The week in activism

A Somali-run shop in Mfuleni. Photo by Masixole Feni.

Thembela Ntongana

2 October 2014

This week we look at Sonke’s call on government to support an important medical trial and the court ruling in the Limpopo foreign traders’ case brought by Lawyers for Human Rights.

Call on government to support the ECHO trial

On 26 September, World Contraception Day, Sonke Gender Justice and South African HIV Prevention Research Advocacy Expect Group wrote a letter to government to request support for the proposed Evidence for Contraceptive Options and HIV Outcomes (ECHO) trial.

The organisations believe that the ECHO trial is at risk of being cancelled and its cancellation would be a blow to South Africa’s AIDS and reproductive health programme.

Sonke believes the ECHO trial could be one of the most important reproductive health and HIV trials of the decade and would strengthen South Africa’s position on the global stage as a leader in generating scientific evidence that has a meaningful impact on improving the lives of all South Africans, especially women.

In a letter, President of the Medical Research Council Professor Glenda Grey and Chief Executive Officer of the South African National AIDS Council Dr Fareed Abdullah pleaded with government to increase its funding to prevent cancellation of the trial.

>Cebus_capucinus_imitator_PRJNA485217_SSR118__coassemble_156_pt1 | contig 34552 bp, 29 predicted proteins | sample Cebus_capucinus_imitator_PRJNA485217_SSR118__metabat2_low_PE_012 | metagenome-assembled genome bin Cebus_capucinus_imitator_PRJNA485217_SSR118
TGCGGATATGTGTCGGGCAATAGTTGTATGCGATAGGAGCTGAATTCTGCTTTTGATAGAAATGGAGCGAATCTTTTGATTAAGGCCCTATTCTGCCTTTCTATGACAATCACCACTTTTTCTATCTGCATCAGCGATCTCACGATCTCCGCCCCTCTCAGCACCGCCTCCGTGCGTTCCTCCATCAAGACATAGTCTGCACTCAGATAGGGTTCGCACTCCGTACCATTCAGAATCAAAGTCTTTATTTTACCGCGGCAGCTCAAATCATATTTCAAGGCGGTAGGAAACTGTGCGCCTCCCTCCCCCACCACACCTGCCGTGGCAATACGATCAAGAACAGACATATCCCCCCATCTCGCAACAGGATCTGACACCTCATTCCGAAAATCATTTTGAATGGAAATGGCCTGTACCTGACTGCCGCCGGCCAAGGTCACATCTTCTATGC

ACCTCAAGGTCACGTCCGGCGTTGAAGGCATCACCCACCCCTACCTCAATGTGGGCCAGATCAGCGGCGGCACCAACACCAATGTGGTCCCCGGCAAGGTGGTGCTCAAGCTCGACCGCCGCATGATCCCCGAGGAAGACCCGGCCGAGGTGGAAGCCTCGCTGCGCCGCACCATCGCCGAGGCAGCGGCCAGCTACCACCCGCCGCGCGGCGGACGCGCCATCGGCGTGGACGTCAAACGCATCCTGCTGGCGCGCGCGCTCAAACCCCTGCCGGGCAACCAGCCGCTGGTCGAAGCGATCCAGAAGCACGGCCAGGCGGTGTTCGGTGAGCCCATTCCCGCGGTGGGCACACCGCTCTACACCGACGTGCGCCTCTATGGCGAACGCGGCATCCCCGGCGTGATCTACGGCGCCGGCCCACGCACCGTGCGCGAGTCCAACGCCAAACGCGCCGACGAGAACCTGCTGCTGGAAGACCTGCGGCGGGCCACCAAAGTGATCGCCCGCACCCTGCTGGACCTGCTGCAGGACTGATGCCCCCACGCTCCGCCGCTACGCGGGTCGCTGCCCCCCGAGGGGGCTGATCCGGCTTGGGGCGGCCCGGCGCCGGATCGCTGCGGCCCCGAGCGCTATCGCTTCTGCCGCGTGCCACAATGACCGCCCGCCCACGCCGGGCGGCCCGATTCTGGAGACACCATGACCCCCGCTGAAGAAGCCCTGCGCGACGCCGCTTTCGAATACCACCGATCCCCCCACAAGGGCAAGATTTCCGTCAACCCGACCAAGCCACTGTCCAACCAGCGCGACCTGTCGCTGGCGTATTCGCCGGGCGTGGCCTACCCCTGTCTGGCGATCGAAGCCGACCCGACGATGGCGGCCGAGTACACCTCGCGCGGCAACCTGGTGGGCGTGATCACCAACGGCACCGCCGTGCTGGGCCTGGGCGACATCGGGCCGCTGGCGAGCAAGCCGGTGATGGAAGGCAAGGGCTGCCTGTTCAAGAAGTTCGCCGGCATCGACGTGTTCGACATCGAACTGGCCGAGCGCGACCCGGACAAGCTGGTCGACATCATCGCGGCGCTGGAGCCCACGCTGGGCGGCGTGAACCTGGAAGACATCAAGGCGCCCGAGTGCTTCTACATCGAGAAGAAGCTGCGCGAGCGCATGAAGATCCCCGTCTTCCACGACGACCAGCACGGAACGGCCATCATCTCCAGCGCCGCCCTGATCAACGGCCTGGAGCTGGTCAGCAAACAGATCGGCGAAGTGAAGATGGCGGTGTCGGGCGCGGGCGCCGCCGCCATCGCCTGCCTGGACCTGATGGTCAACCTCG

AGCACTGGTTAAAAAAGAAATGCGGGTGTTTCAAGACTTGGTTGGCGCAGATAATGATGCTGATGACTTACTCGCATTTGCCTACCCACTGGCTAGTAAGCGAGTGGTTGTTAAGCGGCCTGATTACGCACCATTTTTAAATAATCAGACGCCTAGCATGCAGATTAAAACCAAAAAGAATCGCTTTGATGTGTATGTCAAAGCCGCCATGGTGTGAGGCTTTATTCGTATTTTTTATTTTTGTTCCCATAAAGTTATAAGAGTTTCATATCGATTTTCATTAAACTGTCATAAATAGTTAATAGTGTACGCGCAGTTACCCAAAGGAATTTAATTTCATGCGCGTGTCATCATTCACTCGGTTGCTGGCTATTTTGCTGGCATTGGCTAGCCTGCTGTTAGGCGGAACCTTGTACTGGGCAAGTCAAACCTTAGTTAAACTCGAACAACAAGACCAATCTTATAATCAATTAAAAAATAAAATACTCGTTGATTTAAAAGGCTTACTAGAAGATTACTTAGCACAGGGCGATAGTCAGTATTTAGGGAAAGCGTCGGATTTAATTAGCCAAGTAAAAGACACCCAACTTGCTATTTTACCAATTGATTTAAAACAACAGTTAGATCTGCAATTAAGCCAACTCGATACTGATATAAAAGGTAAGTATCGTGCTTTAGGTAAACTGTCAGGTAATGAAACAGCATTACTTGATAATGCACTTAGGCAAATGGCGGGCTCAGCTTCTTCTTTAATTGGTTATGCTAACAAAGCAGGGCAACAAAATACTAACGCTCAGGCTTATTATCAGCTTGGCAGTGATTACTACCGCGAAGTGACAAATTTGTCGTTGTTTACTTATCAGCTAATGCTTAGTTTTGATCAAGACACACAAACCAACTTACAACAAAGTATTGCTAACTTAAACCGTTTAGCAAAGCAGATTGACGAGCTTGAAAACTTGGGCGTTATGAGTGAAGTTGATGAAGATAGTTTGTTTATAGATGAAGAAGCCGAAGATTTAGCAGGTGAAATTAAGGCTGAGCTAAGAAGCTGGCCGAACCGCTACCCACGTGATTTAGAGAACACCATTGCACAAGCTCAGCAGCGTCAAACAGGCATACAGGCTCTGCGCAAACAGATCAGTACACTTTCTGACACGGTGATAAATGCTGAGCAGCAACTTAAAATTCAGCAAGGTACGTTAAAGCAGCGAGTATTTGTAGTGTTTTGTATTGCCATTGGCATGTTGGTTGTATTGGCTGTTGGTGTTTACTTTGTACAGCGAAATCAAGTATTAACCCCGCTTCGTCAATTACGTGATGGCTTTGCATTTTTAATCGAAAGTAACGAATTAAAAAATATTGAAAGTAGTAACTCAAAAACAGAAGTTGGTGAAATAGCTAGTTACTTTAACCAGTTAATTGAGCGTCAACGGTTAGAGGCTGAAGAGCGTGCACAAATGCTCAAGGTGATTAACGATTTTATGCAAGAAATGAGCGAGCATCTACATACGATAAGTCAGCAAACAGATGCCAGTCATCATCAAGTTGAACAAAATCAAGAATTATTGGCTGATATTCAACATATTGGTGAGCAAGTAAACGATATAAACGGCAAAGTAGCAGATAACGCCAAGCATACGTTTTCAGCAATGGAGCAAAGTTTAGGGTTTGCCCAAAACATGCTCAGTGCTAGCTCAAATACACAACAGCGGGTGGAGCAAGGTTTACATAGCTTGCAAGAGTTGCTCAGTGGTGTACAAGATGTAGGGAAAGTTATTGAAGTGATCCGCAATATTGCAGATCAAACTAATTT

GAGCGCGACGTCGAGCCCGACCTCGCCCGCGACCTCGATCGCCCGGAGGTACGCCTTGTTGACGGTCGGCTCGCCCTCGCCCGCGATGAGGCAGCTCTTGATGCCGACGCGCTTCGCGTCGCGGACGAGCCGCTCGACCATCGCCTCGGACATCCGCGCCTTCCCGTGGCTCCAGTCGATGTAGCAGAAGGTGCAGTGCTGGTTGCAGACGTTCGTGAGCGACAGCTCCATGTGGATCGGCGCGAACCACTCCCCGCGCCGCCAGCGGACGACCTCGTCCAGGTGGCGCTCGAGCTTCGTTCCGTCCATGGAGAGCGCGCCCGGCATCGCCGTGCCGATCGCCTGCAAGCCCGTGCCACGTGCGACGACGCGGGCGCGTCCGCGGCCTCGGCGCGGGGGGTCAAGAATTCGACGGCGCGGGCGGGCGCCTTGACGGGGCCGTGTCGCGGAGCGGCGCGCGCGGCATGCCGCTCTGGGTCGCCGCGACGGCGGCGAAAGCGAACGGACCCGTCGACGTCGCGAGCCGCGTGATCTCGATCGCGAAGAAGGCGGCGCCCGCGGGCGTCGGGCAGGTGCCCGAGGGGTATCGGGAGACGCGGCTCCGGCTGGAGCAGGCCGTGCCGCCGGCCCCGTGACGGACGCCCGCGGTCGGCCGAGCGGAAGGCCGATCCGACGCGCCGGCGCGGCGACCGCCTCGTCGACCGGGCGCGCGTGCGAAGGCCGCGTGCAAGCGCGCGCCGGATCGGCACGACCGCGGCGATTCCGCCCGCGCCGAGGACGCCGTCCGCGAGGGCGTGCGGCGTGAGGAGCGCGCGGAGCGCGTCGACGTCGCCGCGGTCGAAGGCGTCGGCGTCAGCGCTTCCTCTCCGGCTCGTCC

Visit SONKE website.

Court defends rights of foreigners

Lawyers for Human Rights celebrate their win in the Limpopo foreign traders’ case.

The case was brought to court after a police initiative called “Operation Hard Stick”, meant to close down unlicensed spaza shops, closed down more than 600 businesses some of which had licences.

LHR says that some refugees and asylum seekers reported that when they tried to get licences authorities claimed that foreigners were not entitled to operate businesses in the country. Immigrant run spaza shops in townships has led to tension with local traders.

The judge made it clear that there is no law in South Africa that prevents refugees and asylum seekers from getting licences to operate spaza shops. The judge added that the police and government should guard against unwittingly fuelling xenophobia.

Visit LHR website.

A Somali-run shop in Mfuleni. Photo by Masixole Feni.